The inverse is also true, players are generally aware that selling sats at any point puts them at great risk of having to buy sats back at a higher or sometimes infeasible price. Most players who sold their hundreds and thousands of Bitcoin during the early years will never possess nearly that number of Bitcoin again. The act of hodling is an emergent strategy that takes players varying amounts of time to adopt, although there was nothing stopping someone from hodling Bitcoin from the beginning. Indeed, Satoshi taught us to hold our Bitcoin from the onset.
The Bitcoin supply is auditable for all the players, the consensus rules are publicly available for every player to verify. All of the moves that have been made, the on-chain transactions are public, although attributing specific moves to specific players is often impossible.
There is also a wealth of more complicated Bitcoin accumulation strategies that have been evidenced on the blockchain, including the wealthiest players triggering sell offs and scooping up cheap Bitcoin at a declined price. More complicated derivatives strategies and a multitude of other Bitcoin accumulation and mining strategies however are not known to all, nor have all of them been developed. This is part of what makes Bitcoin accumulation such a creative and to an extent individualized pursuit. On the whole one could say the Bitcoin does not satisfy our prerequisites for a game of perfect information. Therefore, Bitcoin accumulation is a game of imperfect information.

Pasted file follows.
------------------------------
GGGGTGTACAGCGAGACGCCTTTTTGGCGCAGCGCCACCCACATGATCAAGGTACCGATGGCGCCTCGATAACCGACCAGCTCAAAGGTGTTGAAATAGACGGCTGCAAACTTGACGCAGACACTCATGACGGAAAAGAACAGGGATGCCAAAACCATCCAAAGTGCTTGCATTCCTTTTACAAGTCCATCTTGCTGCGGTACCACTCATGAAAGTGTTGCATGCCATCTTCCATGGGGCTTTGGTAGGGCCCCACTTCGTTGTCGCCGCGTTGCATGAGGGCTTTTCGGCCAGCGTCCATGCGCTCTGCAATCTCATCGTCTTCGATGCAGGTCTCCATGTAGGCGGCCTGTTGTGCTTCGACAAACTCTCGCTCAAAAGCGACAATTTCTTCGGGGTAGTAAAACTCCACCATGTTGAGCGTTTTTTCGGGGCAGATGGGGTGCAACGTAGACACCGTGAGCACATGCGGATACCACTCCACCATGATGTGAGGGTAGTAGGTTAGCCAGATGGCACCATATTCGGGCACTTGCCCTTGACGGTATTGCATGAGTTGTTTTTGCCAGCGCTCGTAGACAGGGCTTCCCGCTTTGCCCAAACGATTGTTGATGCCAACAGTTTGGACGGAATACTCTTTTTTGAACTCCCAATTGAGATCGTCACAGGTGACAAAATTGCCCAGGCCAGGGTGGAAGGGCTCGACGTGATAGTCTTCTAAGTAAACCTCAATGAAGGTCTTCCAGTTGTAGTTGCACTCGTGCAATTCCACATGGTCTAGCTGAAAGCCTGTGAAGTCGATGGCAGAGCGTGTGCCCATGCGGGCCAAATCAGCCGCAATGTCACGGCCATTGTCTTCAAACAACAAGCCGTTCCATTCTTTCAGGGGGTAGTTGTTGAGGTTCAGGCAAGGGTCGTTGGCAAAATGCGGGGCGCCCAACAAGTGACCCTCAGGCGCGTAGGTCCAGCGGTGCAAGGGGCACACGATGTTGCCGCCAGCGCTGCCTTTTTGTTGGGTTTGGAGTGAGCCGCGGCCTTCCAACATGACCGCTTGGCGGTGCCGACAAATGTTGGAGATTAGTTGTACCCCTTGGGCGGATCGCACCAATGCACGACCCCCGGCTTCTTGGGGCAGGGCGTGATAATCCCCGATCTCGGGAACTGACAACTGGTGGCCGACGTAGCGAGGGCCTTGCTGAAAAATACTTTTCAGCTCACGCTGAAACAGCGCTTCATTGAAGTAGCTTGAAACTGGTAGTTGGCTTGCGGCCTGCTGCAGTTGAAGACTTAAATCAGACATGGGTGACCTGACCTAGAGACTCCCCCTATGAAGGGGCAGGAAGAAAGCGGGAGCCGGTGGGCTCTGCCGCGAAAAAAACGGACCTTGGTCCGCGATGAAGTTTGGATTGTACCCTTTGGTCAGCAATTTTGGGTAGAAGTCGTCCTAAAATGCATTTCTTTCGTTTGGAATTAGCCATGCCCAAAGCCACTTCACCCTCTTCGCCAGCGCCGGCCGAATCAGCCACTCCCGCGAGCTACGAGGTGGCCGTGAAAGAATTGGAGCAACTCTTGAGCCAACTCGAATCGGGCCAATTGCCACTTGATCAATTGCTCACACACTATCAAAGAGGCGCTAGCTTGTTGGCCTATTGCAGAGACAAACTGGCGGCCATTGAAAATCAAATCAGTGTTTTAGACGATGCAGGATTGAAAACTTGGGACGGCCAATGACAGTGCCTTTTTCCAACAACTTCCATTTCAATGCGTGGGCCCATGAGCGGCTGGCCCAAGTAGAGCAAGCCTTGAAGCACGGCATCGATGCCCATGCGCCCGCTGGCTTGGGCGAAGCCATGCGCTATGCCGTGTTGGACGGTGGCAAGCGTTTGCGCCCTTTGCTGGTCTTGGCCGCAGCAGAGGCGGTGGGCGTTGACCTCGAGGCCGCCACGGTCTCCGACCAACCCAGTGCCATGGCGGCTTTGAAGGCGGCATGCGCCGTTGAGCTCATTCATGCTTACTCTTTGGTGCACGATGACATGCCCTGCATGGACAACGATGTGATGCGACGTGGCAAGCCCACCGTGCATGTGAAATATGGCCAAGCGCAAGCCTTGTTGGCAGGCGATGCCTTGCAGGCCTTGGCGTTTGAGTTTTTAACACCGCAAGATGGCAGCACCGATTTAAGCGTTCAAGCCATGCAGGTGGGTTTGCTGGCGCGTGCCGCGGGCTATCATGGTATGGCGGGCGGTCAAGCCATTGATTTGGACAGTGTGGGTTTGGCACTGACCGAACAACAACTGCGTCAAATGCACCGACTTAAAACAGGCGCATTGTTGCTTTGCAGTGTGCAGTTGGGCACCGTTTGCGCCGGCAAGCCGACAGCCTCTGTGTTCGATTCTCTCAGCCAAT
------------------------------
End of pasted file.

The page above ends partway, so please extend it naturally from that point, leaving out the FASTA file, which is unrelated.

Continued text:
Complete vs Incomplete Information
Bitcoin could be considered a game of complete information, which requires only that players know the strategies and payoffs available to other players. This is because all rational Bitcoin strategies boil down to increasing the rate of accumulation, and not selling Bitcoin accumulated.